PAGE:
The only interpretation the D.C. financial lobbying community could make of Dimon’s hysterical behavior was that they had done their work too well. “The banks have gotten absolutely everything they wanted, post-crash,” my lobbyist friend explained. The 2010 SAFE bill, through which Senators Sherrod Brown and Ted Kaufman attempted to break up the too-big-to-fails? Crushed like a bug in the Senate, 60–31.  The Volcker Rule restricting banks from trading on their own account? Riddled with more loopholes than a yard of chicken wire. The Lincoln Amendment barring institutions from gambling with taxpayer-insured money? On its way out the door. “There really are no outstanding issues left for them to fight over,” my friend said, “so now even the semblance of defiance from any quarter is taken as a personal affront, and they move to crush it.”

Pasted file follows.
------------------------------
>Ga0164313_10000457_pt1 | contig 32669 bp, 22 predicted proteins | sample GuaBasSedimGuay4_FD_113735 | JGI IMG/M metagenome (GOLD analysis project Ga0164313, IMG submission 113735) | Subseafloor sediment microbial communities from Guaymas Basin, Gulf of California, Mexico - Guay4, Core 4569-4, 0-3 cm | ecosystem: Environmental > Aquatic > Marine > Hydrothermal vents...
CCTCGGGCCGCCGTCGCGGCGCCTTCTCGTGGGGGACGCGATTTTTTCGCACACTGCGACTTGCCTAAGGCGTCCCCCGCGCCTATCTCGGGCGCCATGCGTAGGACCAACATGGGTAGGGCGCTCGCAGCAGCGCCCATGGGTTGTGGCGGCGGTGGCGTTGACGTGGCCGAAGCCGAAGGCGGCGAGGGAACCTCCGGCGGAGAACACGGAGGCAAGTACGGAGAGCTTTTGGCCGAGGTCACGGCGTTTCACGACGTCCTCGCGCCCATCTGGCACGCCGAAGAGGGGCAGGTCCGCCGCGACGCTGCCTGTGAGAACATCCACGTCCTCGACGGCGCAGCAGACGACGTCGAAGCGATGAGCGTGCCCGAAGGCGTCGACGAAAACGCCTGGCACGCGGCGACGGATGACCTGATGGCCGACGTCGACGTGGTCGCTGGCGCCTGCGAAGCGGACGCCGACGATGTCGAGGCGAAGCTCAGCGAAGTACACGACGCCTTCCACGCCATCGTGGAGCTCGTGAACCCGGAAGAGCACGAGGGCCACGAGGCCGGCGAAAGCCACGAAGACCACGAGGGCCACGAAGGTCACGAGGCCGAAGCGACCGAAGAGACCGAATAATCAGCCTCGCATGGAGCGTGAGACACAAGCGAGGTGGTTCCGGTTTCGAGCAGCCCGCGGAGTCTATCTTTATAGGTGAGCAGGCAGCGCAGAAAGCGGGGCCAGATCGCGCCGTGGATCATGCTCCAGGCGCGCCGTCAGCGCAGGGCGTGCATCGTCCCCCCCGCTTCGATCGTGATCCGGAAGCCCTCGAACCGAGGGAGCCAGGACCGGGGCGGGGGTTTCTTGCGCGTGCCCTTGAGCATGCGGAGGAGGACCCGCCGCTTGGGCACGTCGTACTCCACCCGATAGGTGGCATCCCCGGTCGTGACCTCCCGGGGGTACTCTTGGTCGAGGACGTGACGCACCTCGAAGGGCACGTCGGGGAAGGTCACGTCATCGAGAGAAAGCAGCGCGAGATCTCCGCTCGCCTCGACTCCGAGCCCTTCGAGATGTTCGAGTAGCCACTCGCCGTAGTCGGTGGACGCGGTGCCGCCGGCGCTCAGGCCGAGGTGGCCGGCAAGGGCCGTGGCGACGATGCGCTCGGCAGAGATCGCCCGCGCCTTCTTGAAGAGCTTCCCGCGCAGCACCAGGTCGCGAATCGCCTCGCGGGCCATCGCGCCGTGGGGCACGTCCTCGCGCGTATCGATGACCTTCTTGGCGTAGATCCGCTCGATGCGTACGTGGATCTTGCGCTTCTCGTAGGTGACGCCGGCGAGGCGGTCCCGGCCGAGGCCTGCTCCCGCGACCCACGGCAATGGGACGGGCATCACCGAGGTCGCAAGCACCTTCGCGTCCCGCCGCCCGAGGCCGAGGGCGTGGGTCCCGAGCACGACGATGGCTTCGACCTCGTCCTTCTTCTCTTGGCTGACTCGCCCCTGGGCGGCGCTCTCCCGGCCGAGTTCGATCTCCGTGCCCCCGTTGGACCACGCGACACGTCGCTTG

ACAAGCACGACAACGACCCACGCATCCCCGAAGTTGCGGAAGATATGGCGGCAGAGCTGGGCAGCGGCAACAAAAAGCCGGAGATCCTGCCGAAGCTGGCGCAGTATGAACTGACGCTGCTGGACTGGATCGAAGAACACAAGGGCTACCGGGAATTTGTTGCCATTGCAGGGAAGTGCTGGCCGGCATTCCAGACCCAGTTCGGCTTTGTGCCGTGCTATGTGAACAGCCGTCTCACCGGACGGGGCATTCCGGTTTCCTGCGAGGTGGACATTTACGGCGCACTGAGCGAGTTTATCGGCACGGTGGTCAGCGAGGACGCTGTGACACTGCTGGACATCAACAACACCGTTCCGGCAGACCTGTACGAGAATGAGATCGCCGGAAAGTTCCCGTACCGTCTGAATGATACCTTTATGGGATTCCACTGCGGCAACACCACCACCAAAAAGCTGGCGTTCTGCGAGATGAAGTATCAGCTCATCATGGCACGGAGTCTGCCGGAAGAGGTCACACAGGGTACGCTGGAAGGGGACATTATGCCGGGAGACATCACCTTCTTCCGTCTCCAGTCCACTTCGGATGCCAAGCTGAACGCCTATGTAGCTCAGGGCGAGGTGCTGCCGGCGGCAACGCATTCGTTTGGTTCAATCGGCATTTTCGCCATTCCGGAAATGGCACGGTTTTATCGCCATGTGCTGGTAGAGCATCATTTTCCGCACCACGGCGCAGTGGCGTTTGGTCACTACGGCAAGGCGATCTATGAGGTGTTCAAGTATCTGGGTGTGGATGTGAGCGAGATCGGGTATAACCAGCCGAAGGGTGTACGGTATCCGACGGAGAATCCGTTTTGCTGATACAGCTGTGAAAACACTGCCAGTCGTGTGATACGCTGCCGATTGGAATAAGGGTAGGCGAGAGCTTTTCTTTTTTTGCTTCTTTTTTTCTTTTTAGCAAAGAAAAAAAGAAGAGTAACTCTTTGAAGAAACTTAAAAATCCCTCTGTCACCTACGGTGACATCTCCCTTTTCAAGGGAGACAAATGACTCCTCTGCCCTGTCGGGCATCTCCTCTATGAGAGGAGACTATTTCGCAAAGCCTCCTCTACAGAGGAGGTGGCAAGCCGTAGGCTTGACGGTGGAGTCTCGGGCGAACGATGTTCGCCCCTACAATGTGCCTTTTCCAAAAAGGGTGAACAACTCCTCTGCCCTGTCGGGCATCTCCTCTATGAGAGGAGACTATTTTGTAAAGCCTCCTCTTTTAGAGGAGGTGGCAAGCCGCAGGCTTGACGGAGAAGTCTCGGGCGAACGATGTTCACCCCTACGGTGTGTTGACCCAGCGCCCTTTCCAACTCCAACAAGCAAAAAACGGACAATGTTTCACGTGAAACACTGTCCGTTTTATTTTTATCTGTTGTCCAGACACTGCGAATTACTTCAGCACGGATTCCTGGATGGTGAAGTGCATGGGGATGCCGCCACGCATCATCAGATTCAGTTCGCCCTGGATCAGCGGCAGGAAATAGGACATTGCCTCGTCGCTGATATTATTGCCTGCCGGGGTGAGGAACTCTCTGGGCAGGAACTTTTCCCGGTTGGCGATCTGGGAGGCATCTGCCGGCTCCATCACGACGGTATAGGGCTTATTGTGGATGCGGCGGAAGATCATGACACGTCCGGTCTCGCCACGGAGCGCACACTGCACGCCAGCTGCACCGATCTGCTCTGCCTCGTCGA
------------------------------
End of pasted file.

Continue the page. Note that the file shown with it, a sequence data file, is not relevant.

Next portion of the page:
Nevertheless, in obeisance to Dimon’s fevered response, lobbyists are armoring up for an all-out offensive. In the fighting words of Cam Fine, chief of the Community Bankers Association of America: “We’re going to beat this like a rented mule.”

In a vague sort of way, most people are aware that Wall Street crashed the economy and rode out of town scot-free, collecting unimaginably huge bonuses along the way. But vagueness breeds passivity. Fortunately, we now have Bob Ivry’s Seven Sins of Wall Street (Public Affairs) as an indispensable guide for tracking down live villains and unburied bodies. By the time you reach the end, all the sheer fury anyone with the merest flutter of a moral pulse felt back in 2008 and 2009 at the sight of bankers and their apologists blaming the cratering of the global economy on “people buying houses they couldn’t afford” wells up again, white hot.